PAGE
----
Succumbing

In a wheelchair
at a rural intersection
with the only traffic light for miles
sits a battered Teddy Bear
propping up a cardboard sign:
Homeless War Vet.

Under the shade of trees
a man with prosthetic legs
appears to snooze
through the awfulness
after twenty-eight straight days
without a bed or shower.

The sycamore trees,
old as the Civil War,
mark a property boundary
in the county land records
that go back
to nineteen-eighteen
when his great grandfather
purchased the farm
from the bank
after its owners,
with no successors,
died of the influenza.

With no traffic
at the red light
children bound
out of a solitary car
with less than
one dollar in change
for the Teddy Bear.
But that does not
fill his vest pocket
or the income gap
during the pandemic.

So history repeats itself.
Obliquely.

copyright © 2021 Kenneth P. Gurney

Shelter Receives No One After Five

We stood outside
the First Church of Christ.

It was one of six by that name
in the city.

We wanted sanctuary.
Our pandemic eviction was complete.

No one was home in the church
after dark—tale end of twilight, really.

Our boys and girls
played ring around the rosary—

a game they just made up
while clicking their tongues.

One of the boys argued this building
was the house of God

and God should let us in
to stay dry from the approaching storm.

One of our girls argued
God dwells in Heaven with the angels

and Heaven is in outer space.
She could not name the nearest star.

When the rain started,
one of our girls suggested

Fairies should kidnap all the children
away from us.

The youngest boy started crying.
He suffers from night terrors

and the night closed in
all around him, claws exposed.


copyright © 2020 Kenneth P. Gurney

Longing Red Lights

The homeless populate our street corners during the day.
The city councilors’ cosmetic solutions fail.
The gated communities wall their fears inside.
The soup kitchen volunteers fortify food with bible verses.
The hospital emergency rooms tend the frost bite of apathy.

There is an art to cardboard sign construction and literature
that should be studied, organized, categorized
and open to the public in university galleries.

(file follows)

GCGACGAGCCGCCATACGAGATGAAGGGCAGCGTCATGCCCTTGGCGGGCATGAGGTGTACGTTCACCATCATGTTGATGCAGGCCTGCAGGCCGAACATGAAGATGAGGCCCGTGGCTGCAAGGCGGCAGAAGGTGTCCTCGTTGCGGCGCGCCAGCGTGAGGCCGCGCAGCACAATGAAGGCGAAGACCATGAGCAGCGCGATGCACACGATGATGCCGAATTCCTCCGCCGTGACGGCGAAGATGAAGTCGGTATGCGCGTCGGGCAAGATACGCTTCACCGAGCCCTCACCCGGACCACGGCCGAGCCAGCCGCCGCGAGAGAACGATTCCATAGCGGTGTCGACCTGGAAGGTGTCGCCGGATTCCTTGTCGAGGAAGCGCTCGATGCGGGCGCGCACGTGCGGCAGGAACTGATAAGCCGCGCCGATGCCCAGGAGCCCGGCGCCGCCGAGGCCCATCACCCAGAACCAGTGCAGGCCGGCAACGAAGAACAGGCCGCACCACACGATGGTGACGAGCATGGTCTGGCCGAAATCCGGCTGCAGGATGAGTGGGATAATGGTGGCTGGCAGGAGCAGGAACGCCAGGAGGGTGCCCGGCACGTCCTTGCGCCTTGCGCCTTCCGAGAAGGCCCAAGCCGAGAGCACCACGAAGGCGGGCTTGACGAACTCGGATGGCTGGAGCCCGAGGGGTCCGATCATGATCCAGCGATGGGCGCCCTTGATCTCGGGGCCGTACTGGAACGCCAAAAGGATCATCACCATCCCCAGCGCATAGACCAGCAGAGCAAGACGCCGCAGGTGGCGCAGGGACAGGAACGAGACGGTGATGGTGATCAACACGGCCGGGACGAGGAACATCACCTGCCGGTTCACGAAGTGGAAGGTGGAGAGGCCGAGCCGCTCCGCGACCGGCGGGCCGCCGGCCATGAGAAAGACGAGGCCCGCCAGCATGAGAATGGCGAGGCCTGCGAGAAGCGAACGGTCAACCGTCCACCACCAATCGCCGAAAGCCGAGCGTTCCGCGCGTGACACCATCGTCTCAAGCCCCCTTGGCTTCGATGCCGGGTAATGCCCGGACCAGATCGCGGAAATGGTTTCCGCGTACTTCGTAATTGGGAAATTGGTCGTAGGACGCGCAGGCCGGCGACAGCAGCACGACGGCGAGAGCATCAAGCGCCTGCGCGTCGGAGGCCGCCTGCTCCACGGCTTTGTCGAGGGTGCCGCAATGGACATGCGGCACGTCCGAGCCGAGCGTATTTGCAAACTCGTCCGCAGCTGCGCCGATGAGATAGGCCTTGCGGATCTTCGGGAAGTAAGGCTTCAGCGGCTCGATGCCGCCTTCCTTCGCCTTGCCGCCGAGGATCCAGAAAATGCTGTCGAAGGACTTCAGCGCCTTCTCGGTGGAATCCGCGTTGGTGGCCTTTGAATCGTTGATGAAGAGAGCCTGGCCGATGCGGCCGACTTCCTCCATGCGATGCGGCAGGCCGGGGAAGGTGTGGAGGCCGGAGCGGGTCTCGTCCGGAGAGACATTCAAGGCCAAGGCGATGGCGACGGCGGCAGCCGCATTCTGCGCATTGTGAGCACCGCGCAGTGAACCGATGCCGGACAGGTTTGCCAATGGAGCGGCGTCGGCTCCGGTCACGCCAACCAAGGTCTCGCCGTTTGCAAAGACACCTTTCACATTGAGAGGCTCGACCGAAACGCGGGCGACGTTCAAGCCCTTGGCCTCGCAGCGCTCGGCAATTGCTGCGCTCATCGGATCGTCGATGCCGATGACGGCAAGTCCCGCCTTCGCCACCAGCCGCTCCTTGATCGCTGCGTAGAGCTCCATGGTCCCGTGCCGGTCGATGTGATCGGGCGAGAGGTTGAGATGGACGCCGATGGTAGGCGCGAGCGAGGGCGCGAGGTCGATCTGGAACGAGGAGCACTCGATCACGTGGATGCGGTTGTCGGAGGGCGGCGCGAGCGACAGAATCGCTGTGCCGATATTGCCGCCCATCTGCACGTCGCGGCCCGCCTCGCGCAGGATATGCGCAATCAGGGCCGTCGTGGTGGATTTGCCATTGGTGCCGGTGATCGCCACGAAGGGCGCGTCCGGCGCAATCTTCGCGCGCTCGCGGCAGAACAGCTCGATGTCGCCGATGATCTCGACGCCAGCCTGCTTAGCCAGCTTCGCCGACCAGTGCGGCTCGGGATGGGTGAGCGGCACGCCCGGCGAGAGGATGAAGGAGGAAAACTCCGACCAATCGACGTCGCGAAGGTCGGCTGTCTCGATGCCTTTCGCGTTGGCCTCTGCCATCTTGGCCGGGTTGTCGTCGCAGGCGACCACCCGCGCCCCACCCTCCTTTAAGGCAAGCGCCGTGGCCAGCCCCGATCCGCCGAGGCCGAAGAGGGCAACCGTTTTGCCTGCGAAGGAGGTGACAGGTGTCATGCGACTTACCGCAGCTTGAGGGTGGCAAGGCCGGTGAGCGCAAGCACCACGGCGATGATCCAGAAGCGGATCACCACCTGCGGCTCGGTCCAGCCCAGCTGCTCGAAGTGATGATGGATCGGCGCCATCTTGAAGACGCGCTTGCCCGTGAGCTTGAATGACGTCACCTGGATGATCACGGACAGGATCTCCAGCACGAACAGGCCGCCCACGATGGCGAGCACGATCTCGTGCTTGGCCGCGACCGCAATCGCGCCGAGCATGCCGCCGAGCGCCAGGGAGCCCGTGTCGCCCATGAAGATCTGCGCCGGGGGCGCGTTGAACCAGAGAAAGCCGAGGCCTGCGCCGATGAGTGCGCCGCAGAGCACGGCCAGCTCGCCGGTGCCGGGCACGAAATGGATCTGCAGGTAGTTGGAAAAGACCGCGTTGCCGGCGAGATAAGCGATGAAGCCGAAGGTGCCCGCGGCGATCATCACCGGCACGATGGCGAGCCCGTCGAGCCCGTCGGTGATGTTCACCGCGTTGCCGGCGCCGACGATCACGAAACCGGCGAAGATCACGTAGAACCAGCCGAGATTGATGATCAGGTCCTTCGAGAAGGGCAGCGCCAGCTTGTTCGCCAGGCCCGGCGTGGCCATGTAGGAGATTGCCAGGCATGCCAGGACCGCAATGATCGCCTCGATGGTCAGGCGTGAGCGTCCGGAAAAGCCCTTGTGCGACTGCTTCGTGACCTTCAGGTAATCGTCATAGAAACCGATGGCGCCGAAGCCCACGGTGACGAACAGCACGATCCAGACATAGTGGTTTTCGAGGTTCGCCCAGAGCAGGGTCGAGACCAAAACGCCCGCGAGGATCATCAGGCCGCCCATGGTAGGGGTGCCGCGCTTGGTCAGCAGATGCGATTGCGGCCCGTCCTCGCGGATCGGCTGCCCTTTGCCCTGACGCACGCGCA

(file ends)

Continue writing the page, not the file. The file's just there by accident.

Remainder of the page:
No matter the weather, Robin disrobes
and runs one lap around the banking district.

He no longer begs or steals, but performs slam poetry,
though most people think he pontificates incoherently
and place a bill or two in the passed mitre
thus maintain their year-long absence
from the confessional.


copyright © 2019 Kenneth P. Gurney

POSTSCRIPT

The sight of homeless people panhandling at stoplights is common in Albuquerque. Often they hold their cardboard signs under metal street signs that tell them where to get help with a city department phone number to contact. I figure if you are homeless, you are phone-less as well.

It is rare that I give money to the homeless directly. I give my money to the foodbank instead that claims they have the ability to stretch my dollars to seven times the grocery store value of those same dollars. It is not a lack of compassion, but my attempt to get the biggest value for my donated money.

Regularly the city comes and removes all the makeshift tents between the dog park and highway. They city scoops every thing into a dump truck and cart it away as trash. Imagine if everything you owned, including shelter, was just scooped up and dumped.

It seems too me that the high paid CEOs should cut their pay in half, so more folks can be employed by the CEOs’ companies. I think it would be good if we judged CEOs by how many people they employ combined with profit margin. Example: If a CEO’s company is profitable only because he/she laid off 10,000 workers, social pressure should snap the CEO’s spinelessness and incompetence.

The best way I know to help the homeless, is to get them a home and a phone. It is impossible to get a job without an address or a contact number. So the government (greater community) has to step in and supply those essentials. I would see it as my tax dollars being well spent.

I am realizing I could go on for several pages on this topic, but I wish to get my morning moving to the great outdoors, so I stop this postscript.

Love & Light

Kenneth